BELGIUM - Brussels became the epicentre of a national strike today as 100,000 workers protested against the federal government's plans to raise the minimum early retirement age from 58 to 60.
Rudy De Leeuw (pictured), federal secretary of the General Federation of Belgian Workers (FGTB), which led the strike along with the Christian CSC and the Confederation of Liberal Trade Unions, said the action would be followed by a further strike at the end of November if the government refused to revise its proposals.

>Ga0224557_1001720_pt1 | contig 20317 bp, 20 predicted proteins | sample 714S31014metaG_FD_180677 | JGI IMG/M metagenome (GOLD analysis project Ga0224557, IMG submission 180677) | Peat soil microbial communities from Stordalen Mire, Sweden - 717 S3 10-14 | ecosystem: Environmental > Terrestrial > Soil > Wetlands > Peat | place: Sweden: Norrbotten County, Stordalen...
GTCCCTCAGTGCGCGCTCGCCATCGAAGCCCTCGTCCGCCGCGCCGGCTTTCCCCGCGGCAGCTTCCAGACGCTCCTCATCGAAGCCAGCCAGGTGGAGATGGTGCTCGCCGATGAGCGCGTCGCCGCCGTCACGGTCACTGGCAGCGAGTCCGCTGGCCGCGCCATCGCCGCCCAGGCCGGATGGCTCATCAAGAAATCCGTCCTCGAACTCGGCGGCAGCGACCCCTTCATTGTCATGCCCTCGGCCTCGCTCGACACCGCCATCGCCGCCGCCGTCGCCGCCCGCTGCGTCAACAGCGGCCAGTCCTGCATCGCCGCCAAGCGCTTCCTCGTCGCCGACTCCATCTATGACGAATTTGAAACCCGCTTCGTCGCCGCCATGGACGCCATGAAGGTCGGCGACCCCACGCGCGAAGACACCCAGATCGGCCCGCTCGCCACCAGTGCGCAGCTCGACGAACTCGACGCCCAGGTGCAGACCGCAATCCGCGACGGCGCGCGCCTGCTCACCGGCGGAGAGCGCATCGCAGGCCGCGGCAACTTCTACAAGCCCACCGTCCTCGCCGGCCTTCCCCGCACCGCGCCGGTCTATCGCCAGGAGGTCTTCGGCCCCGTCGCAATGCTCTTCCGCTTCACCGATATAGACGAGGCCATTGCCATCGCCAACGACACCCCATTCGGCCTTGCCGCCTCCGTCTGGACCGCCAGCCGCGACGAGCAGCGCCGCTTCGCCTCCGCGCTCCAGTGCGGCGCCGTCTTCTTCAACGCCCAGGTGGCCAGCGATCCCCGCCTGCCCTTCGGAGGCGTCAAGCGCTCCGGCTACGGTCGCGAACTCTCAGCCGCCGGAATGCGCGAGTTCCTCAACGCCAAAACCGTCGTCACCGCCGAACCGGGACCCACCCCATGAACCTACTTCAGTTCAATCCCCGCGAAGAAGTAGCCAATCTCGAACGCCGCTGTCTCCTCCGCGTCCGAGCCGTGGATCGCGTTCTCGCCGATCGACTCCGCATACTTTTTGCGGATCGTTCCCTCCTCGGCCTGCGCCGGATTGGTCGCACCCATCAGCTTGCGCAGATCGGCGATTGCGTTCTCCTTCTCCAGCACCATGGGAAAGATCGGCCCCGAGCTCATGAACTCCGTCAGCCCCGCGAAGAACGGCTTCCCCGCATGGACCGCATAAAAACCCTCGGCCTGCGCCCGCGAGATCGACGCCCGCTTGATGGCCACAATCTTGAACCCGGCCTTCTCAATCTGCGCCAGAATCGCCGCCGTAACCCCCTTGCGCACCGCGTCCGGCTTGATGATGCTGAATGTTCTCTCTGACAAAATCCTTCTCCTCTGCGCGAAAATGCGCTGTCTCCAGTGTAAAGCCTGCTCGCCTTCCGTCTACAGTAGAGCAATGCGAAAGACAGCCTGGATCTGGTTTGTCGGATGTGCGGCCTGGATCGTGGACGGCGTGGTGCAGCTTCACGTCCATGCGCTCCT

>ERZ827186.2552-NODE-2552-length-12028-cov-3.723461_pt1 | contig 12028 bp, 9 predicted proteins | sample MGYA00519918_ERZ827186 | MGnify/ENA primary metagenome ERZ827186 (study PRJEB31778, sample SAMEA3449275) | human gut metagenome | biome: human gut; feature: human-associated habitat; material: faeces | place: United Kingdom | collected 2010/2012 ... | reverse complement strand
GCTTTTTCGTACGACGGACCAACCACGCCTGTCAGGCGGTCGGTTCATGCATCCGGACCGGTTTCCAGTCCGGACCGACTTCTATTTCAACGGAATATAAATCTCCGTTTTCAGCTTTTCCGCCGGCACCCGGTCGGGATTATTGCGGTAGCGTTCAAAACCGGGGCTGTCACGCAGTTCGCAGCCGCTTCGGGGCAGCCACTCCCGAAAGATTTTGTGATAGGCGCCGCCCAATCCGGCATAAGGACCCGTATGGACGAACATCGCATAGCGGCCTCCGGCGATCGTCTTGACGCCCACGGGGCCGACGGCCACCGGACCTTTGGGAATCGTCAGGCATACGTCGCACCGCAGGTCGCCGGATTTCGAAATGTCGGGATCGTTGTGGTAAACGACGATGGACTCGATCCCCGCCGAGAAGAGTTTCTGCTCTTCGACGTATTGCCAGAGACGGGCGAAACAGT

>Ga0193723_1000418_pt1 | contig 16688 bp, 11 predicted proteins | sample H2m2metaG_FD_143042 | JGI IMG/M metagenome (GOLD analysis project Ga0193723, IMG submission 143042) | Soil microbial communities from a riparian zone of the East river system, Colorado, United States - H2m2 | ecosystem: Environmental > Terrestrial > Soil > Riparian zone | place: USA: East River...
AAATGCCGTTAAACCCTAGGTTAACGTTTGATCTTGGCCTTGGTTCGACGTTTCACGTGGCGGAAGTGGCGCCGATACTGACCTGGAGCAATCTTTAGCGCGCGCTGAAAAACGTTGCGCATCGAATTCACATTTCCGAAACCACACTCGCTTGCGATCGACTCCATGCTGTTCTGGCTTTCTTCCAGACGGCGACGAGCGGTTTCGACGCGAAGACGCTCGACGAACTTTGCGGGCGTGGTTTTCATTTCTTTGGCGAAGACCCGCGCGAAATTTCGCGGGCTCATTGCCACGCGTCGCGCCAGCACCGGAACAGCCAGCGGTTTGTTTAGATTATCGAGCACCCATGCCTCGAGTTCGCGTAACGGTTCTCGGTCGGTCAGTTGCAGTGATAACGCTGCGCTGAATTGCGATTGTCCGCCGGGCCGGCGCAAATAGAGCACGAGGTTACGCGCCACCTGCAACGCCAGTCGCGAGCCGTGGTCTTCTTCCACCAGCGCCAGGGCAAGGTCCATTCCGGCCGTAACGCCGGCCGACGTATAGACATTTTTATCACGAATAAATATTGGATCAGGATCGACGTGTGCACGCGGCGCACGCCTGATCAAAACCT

“If the government does not change the plan we will go on strike again, a general strike all over the country, at the end of November,” he warned.
At present, an early retirement system allows Belgians to leave the workforce at a minimum age of 58, seven years before the standard retirement age of 65.
Belgian Prime Minister Guy Verhofstadt’s Liberal-Socialist coalition government has proposed pushing this minimum age back to 60 as part of its ‘generational pact’, a programme of measures devised to ease the burden on the social security budget caused by Belgium’s ageing population.
This is the second national strike in a month. The first, held in Brussels by the FGTB on October 7, met with a staunch refusal by the PM to amend his policy.
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